Even when they were still dating, both Zulkifli and Yasmin were already committed to preparing themselves for marriage. Says Yasmin: “I feel that marriage preparation programmes are a good ‘reality check’ for a couple about to marry, as it helps them manage their expectations. This is also a good time for the couple to seriously consider whether they want to spend the rest of their lives together.”
Having dated for more than five years before they got married, they already had an understanding of some aspects of marital expectations. “We are pretty relaxed about financial planning and management. We do share the household bills equally but, at the same time, there is a bit of give and take. For example, he drives me around and pays for the maintenance of his car and parking, while I cook and take care of the grocery shopping,” Yasmin shares.
However, the more time they spent together, the more they realized how different they are and that they both have flaws that can lead to miscommunication, says Zulkifli.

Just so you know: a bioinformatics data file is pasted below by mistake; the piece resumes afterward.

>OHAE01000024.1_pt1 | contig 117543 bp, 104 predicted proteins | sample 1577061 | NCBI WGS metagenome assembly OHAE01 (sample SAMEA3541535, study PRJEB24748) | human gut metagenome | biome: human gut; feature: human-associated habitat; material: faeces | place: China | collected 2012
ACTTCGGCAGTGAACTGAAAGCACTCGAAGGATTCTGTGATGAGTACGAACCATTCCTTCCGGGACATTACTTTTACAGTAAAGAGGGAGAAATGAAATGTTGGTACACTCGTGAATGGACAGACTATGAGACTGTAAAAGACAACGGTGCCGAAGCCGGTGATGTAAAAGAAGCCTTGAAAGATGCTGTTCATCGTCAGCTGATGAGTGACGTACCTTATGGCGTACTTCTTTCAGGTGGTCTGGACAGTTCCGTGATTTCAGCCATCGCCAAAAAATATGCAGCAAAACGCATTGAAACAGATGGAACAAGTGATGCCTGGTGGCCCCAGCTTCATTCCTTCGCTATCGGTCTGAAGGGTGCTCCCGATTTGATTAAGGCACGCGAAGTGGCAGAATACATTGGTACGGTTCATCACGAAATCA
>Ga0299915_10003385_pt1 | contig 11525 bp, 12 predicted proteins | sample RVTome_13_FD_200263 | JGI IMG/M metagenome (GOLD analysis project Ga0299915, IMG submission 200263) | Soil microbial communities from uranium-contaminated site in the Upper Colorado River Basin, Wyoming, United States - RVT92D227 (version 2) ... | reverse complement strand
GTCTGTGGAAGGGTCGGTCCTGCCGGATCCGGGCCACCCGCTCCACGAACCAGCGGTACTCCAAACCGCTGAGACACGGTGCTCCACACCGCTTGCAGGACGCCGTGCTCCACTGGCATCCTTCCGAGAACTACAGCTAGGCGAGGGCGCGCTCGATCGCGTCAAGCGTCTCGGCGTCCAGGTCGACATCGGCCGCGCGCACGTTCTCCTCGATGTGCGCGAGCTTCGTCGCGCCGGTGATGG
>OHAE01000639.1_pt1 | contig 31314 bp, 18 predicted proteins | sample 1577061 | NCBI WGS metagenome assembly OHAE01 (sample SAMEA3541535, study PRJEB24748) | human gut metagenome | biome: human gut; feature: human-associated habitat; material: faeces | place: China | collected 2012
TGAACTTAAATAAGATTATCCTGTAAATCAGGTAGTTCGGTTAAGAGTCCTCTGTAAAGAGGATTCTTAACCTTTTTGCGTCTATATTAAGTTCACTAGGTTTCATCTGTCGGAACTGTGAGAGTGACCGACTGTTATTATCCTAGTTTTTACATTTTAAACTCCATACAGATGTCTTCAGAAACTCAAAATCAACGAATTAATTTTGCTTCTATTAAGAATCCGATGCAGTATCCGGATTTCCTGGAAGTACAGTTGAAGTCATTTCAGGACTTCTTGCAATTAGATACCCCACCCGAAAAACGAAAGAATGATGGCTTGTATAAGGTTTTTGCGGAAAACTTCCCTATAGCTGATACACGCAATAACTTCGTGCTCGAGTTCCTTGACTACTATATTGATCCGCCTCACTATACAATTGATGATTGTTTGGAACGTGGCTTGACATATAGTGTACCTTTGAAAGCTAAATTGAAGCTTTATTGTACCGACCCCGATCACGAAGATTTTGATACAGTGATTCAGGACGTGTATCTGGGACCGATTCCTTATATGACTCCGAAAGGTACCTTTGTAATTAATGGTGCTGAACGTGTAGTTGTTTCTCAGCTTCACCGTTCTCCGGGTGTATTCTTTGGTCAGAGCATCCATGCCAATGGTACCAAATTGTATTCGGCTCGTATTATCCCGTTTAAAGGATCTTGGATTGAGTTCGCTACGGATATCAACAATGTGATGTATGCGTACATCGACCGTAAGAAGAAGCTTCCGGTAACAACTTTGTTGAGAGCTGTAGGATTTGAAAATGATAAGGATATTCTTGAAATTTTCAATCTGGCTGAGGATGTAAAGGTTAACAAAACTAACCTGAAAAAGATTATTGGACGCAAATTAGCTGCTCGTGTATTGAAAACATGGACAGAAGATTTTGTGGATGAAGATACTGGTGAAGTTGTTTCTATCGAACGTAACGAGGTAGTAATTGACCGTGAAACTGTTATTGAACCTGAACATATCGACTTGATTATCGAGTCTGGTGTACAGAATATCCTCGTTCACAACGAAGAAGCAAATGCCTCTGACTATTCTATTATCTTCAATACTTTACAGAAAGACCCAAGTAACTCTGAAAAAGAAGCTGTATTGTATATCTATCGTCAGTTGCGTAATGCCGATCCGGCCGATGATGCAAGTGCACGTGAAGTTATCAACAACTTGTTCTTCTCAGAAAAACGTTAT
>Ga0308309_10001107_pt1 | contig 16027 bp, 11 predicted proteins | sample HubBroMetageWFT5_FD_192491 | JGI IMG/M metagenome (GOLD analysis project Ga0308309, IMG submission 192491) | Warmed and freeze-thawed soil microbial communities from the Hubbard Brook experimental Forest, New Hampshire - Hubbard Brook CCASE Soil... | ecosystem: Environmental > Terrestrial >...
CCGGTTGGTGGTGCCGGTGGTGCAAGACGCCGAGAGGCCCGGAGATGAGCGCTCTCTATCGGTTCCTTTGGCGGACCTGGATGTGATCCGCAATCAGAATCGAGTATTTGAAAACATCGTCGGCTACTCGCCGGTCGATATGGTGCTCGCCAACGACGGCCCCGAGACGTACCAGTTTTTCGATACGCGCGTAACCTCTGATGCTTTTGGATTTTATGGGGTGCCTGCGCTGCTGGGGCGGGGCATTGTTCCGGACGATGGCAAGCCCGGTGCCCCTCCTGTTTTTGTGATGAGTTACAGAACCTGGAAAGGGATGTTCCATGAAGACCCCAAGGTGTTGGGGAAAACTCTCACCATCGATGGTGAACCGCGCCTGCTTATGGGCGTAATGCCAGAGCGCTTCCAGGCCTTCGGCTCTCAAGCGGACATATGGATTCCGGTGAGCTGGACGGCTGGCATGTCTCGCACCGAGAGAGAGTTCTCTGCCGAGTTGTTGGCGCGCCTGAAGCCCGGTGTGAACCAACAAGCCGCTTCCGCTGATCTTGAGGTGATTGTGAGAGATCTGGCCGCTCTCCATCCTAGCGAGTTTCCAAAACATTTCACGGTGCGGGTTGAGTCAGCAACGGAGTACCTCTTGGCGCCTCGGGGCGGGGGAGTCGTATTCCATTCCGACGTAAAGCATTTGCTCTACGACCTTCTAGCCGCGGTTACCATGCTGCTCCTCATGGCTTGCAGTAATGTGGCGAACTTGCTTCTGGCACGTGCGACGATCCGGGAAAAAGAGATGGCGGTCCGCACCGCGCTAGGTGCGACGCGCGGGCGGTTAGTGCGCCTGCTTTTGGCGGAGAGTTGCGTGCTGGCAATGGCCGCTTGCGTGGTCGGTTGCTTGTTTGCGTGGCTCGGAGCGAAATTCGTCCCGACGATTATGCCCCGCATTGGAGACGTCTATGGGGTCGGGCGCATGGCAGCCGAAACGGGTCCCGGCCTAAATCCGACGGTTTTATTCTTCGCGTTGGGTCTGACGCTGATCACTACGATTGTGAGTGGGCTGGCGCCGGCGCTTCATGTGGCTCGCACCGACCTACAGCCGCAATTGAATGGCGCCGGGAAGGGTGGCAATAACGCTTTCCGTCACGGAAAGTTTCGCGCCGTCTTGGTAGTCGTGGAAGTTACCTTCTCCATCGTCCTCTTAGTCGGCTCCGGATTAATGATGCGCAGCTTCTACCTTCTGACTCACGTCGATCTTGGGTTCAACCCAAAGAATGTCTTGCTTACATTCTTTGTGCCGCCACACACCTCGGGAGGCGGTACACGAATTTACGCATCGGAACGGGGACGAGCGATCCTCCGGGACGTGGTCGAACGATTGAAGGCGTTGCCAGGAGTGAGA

“But we learn to give and take. The course further reinforced this. During the sharing sessions, Yasmin and I discussed the various aspects of our lives, from religion to financial stability. We are now more open with sharing our thoughts as well as discussing solutions to our weaknesses. Ultimately, it helps us develop as individuals and a couple so that we can enjoy a harmonious life together,” he adds.
For Yasmin, the best take-away has got to be this: No matter how in love you are with someone, you still have to make a continuous effort for the marriage to work. She says: “I realized that you cannot be self-centred in a marriage. During a conflict, one person has to set aside his or her pride and ego, and treat the other fairly.”
Lim Ming-Yee, environmental products originator, and Brandon Goh, , capital markets banker, both 29. Married for nine months, attended Eagles Mediation & Counselling Centre’s “Beyond I Do” marriage preparation programme in March this year after getting married.